North Korea, the Obama Trip, and China’s Dilemmas

AFP has a very worthwhile article which describes the very explicit diplomatic strategy being discussed on President Obama’s Air Force One en route to Southeast Asia:

“We’ve had a dialogue with the Burmese government about the need to reduce their relationship with North Korea,” Ben Rhodes, a US deputy national security advisor said on Air Force One as Obama flew to Asia.

“We’ve seen them take some positive steps in that direction. And what we’d like to see, again, is an end to the relationship that has existed between Burma and North Korea.”

For about an hour of discussion about these and other Asian issues by Ben Rhoads’ boss, the National Security Advisor Thomas Donilon, a CSIS speech is carried on C-Span.

And, lest we forget, the DPRK recently reaped food aid from Cambodia and Indonesia.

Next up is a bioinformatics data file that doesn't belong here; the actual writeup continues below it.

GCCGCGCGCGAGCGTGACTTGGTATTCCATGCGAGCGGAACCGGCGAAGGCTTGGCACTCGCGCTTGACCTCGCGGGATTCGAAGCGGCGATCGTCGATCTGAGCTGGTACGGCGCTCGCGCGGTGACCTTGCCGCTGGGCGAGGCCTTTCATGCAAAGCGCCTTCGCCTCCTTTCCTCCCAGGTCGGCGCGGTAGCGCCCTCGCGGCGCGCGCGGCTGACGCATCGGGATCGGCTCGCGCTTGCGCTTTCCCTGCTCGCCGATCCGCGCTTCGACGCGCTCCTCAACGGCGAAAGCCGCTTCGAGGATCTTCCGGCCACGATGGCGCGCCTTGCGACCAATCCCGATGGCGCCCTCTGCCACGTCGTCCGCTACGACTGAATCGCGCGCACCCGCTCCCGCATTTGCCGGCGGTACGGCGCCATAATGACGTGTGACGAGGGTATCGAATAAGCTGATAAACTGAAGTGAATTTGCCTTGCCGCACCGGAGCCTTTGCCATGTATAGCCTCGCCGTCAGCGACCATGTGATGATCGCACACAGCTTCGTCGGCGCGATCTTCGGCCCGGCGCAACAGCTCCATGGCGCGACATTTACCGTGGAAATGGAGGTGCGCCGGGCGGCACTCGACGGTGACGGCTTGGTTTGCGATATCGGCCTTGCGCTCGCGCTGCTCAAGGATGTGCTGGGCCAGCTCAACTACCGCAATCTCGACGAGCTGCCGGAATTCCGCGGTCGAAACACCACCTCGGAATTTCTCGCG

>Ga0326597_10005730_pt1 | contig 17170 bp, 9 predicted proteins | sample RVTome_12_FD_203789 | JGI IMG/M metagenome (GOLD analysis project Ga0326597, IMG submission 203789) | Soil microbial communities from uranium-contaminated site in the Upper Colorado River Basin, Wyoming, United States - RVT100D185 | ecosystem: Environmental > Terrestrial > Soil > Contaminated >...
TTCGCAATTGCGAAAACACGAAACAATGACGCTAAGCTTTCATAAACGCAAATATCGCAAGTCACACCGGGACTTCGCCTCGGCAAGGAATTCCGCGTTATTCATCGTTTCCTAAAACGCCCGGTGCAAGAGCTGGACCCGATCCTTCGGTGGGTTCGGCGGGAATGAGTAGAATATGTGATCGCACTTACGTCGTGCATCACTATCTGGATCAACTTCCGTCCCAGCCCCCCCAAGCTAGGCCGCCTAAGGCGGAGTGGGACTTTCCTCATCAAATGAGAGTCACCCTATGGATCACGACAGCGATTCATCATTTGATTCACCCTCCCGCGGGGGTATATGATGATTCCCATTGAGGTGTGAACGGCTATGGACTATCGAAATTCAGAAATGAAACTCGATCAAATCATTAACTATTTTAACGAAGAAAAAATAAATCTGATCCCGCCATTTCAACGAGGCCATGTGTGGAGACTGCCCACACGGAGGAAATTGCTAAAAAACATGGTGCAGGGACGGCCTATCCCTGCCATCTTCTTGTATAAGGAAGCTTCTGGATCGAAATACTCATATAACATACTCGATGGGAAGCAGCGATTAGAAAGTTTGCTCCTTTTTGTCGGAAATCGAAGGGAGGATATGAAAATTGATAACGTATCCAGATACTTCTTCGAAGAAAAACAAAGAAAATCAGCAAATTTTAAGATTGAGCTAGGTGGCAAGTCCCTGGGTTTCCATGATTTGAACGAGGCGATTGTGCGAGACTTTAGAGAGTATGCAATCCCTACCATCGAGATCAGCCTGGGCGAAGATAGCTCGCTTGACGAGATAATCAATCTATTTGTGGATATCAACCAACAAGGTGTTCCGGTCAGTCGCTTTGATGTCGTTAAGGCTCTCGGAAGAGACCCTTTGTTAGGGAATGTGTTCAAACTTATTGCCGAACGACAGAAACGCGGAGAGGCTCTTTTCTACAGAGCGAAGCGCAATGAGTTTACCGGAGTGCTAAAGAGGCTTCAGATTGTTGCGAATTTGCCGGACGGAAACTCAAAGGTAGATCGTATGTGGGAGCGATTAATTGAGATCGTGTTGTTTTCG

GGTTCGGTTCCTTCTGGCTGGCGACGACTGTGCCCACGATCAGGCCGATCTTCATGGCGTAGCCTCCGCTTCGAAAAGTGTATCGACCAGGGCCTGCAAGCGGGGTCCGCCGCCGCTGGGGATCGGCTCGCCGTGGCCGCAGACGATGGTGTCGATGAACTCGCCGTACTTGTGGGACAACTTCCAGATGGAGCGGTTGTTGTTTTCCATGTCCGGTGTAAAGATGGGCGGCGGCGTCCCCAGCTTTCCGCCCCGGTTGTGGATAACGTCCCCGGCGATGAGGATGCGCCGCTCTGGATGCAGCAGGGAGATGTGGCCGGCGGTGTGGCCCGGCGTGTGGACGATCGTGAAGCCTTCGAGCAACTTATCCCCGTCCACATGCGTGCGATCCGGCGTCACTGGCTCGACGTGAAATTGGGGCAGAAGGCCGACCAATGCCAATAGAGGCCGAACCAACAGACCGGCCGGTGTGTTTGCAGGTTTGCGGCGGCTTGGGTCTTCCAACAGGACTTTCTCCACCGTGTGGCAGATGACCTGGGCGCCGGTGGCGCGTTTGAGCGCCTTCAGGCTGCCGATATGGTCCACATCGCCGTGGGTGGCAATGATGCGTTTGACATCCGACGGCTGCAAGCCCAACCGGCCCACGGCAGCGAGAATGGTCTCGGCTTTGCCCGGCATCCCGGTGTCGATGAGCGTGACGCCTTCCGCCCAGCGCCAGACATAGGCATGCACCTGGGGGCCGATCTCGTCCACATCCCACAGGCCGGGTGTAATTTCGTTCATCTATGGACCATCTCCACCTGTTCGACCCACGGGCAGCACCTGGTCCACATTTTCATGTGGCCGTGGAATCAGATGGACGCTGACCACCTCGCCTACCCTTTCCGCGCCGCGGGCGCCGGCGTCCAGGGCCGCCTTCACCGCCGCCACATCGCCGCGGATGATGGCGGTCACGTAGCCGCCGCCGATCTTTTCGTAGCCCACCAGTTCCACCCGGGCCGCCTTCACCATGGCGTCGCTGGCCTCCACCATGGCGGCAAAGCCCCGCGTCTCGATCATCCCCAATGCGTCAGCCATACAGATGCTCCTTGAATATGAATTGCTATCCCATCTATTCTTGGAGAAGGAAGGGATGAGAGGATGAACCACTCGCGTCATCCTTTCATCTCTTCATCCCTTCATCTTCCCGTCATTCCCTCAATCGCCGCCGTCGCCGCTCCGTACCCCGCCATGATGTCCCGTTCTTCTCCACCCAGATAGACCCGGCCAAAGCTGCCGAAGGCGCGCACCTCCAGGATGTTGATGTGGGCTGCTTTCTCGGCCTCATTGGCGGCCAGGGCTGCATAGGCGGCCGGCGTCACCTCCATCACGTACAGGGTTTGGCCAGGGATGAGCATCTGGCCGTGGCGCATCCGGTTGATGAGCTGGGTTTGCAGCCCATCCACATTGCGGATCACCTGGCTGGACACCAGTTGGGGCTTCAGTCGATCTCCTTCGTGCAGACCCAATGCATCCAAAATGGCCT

Chinese Ambassador Liu Hongcai reaps some symbolic grain outside of Pyongyang, October 2012 | Image courtesy PRC Embassy in North Korea

In the realm of China’s power transition, Damien Ma, a frequent contributor at The Atlantic and a fluent China analyst, breaks down a few dozen questions on Xi Jinping and China’s present and future.  This video runs about 36 minutes and is actually highly entertaining (a substantial portion of the callers seem to take Donald Trump as an authority on American foreign policy while believing that Damien Ma is representing the Chinese government, which he [referring to both Trump and Ma] is decidedly not!).

If textual exegisis is your thing, you might join me in reading Hu Jintao’s extensive work report at the 18th Party Congress. Here are a couple of sample quotes from the full text that pertain nicely to the current Myanmar dilemma that the PRC is facing:

Finally, with reference to the power transition in Beijing, having read a few thousand tweets by the Western reporters there in the Great Hall of the People at the 18th Party Congress, I thought this Xinhua page was apropos.  Of course, no one had better insight so far as I am concerned into the outlook for Xi Jinping than my friend Sidney Rittenberg, who happens also to be the first Westerner to have prognosticated that the now-purged (and perhaps hunger-striking) Bo Xilai might be in a bit of trouble.

Visualizing the Party Congress

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